The Director General of International Food Policy and Research Institute, (IFPRI) says one way Ghana can attain food and nutritional security is by opening its borders and allowing free movements of people, goods and investments.
Shenggen Fan says a well harmonized free movement of people and goods within the West African sub-region will enable Ghana and its neighbours attain self-sufficiency in food production.
“People move from labour surplus region to labour demanding region so people can work in [the] agriculture sector to produce much-needed food for everybody,” he said.
“Ghana could trade [with] its neighbours, Nigeria, Cote D’Ivoire and many countries to share what they don’t have with what they have. By doing that, the food security in Ghana, in Nigeria will be able to improve.”
He told JoyNews’ Adelaide Arthur at the EAT Stockholm Food Forum in Sweden where IFPRI launched its 2018 Global Food Policy Report that “before you trade with the Europeans, with Chinese, you should trade with your neighbours.”
Among the key factors that hinder achievement of food sufficiency within countries are travel restrictions, the latest Global Food Policy Report suggests.
It draws a link between migration and the ability of migrants to enjoy a high standard of living, noting that “voluntary migration is positively associated with greater food security for migrants and for the families that remain behind”.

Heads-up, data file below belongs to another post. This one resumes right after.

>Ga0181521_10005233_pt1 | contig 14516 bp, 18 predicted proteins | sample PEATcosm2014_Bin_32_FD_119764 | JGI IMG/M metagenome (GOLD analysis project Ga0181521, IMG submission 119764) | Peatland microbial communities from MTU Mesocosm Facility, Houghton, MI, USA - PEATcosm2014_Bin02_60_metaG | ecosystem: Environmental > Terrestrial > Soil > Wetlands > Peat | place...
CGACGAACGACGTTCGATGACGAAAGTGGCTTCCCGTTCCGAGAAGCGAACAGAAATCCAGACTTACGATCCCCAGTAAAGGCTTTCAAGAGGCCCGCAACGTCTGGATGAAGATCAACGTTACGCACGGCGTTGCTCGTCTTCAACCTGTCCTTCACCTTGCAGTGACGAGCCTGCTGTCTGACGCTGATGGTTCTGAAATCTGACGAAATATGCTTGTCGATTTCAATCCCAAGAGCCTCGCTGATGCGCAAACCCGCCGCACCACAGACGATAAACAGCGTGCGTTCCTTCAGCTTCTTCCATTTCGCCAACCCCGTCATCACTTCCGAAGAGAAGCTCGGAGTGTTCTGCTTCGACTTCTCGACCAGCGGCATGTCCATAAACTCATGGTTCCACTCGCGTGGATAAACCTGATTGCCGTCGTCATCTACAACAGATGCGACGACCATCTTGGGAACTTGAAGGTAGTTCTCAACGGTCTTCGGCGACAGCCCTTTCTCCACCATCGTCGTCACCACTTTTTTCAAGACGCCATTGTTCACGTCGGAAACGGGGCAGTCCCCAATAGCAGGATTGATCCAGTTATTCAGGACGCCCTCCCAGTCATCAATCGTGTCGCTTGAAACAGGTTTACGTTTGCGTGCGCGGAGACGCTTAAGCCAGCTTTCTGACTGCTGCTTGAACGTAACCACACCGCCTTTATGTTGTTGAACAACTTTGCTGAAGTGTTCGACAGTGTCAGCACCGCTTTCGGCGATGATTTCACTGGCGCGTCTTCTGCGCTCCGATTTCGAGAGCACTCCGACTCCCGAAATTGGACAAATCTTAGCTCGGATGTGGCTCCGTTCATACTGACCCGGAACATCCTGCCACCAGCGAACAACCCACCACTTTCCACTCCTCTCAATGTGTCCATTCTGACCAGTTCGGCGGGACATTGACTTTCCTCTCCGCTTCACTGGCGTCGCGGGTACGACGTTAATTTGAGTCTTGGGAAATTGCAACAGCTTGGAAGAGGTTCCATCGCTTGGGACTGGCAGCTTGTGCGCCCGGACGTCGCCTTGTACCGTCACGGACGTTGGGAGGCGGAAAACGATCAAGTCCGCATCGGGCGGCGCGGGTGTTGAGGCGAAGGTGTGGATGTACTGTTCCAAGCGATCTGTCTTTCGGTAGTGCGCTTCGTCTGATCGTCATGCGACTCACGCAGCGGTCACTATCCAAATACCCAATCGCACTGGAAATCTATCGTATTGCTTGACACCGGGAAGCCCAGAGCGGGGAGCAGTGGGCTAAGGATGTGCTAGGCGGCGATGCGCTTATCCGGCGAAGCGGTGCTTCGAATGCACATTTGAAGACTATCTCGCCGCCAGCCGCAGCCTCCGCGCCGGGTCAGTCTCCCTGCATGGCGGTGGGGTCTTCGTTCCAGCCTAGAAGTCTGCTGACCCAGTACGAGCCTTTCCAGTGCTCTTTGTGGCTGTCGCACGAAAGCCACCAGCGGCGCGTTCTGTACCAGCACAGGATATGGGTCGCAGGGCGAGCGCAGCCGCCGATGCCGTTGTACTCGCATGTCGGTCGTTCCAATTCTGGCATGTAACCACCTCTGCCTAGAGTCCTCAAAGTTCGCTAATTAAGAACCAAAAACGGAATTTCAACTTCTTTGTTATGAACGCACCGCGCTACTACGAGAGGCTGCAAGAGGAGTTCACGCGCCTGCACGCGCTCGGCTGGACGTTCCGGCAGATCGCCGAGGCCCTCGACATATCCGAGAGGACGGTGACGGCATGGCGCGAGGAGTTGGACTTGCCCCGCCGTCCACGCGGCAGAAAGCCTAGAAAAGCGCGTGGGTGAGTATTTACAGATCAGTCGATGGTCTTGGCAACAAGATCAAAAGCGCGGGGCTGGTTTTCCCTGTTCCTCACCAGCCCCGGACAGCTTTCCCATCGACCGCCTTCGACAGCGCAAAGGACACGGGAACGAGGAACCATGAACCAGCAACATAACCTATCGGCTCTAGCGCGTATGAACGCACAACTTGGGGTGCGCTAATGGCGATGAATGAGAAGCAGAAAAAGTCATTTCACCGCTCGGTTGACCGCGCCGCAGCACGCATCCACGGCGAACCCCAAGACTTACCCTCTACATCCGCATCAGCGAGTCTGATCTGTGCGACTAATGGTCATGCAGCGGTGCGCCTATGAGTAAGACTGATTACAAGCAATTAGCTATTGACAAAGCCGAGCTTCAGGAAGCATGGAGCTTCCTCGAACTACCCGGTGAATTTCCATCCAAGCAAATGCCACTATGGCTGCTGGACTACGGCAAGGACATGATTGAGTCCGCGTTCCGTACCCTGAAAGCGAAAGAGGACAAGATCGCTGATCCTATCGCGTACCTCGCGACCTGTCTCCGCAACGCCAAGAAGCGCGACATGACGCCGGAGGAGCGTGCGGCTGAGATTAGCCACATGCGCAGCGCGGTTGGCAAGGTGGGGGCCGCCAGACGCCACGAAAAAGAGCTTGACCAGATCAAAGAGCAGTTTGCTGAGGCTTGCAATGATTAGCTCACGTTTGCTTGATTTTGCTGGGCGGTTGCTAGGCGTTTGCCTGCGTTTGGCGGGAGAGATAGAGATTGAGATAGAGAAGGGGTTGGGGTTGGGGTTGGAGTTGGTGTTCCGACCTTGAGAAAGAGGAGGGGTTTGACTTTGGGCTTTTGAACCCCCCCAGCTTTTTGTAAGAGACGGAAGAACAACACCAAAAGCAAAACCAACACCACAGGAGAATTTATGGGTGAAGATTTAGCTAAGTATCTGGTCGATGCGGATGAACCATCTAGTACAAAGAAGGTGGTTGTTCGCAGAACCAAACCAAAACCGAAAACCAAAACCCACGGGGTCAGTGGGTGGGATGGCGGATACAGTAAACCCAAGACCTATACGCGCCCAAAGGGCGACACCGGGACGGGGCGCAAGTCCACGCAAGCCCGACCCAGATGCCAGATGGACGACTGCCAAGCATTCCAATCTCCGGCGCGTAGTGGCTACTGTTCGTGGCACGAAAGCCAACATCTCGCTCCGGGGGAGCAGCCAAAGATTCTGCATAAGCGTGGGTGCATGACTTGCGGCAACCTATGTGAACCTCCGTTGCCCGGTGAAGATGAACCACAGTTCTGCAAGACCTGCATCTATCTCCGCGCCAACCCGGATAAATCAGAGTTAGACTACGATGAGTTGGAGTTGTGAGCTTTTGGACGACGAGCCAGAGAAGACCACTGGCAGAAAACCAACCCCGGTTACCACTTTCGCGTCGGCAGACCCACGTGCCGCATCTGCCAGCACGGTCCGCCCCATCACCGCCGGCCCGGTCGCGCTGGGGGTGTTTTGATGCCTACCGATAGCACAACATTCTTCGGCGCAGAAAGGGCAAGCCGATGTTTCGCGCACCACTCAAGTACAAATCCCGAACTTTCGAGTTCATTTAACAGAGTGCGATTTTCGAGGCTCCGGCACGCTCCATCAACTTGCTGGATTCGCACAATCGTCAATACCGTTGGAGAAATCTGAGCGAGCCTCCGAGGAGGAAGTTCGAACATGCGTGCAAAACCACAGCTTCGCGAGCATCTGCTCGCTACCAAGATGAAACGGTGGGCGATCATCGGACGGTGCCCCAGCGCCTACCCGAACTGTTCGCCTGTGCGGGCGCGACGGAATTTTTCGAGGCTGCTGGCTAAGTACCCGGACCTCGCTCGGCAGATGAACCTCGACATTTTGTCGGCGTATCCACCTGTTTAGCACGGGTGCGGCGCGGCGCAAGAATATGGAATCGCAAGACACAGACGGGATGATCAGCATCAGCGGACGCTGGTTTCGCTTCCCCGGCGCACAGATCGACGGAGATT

Food and nutrition security are, therefore, threatened when borders are tightened.
The report comes even as anti-immigration policies are on the rise in host nations at a time when millions of people from African and Middle Eastern countries are fleeing conflict and economic hardships.
Conservatives and nationalists in western countries often cite security reasons for cutting back on immigration numbers but according to the Director General of IFPRI, these politically motivated arguments for immigration restrictions are not supported be evidence.
“It is not true that migrants are terrorists…we cannot use that as an excuse to close the border.
“If we close the border and people cannot move, hungry people, malnourished people will suffer in their hometown,” Mr Fan added.
What is, however, supported by evidence, according to the Global Food Policy Report, is the fact that host countries benefit as much as migrants as local economies improve.
The report recommends that farmers should be supported to migrate within counties to find alternative work during lean seasons. Also, cost of international migration should be reduced and obstacles removed to ease movement of especially, people in poor communities.
Host nations just have to ensure they have better data collection systems so migrants are properly documented.
Director General of International Food Policy and Research Institute, Shenggen Fan